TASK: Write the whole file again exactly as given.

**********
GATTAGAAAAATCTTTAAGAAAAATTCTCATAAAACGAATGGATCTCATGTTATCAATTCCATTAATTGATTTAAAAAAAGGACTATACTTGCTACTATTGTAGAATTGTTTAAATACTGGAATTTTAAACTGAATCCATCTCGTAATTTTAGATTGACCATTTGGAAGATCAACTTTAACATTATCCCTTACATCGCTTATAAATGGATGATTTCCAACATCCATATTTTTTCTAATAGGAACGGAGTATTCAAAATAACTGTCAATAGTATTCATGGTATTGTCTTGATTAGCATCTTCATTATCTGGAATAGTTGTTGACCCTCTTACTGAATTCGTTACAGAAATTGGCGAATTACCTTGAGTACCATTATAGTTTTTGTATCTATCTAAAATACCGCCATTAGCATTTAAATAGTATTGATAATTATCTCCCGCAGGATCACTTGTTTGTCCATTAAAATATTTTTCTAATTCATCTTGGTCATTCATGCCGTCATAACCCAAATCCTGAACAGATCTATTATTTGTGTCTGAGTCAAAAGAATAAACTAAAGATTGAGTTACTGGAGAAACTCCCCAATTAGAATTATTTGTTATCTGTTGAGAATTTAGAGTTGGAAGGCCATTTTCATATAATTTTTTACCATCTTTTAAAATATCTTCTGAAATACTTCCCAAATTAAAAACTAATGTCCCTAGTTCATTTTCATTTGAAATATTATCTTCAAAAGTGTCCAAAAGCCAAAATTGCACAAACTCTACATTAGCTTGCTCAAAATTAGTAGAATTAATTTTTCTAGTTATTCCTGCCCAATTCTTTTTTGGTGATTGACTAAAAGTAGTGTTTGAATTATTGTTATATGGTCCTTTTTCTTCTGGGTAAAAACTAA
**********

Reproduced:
GATTAGAAAAATCTTTAAGAAAAATTCTCATAAAACGAATGGATCTCATGTTATCAATTCCATTAATTGATTTAAAAAAAGGACTATACTTGCTACTATTGTAGAATTGTTTAAATACTGGAATTTTAAACTGAATCCATCTCGTAATTTTAGATTGACCATTTGGAAGATCAACTTTAACATTATCCCTTACATCGCTTATAAATGGATGATTTCCAACATCCATATTTTTTCTAATAGGAACGGAGTATTCAAAATAACTGTCAATAGTATTCATGGTATTGTCTTGATTAGCATCTTCATTATCTGGAATAGTTGTTGACCCTCTTACTGAATTCGTTACAGAAATTGGCGAATTACCTTGAGTACCATTATAGTTTTTGTATCTATCTAAAATACCGCCATTAGCATTTAAATAGTATTGATAATTATCTCCCGCAGGATCACTTGTTTGTCCATTAAAATATTTTTCTAATTCATCTTGGTCATTCATGCCGTCATAACCCAAATCCTGAACAGATCTATTATTTGTGTCTGAGTCAAAAGAATAAACTAAAGATTGAGTTACTGGAGAAACTCCCCAATTAGAATTATTTGTTATCTGTTGAGAATTTAGAGTTGGAAGGCCATTTTCATATAATTTTTTACCATCTTTTAAAATATCTTCTGAAATACTTCCCAAATTAAAAACTAATGTCCCTAGTTCATTTTCATTTGAAATATTATCTTCAAAAGTGTCCAAAAGCCAAAATTGCACAAACTCTACATTAGCTTGCTCAAAATTAGTAGAATTAATTTTTCTAGTTATTCCTGCCCAATTCTTTTTTGGTGATTGACTAAAAGTAGTGTTTGAATTATTGTTATATGGTCCTTTTTCTTCTGGGTAAAAACTAA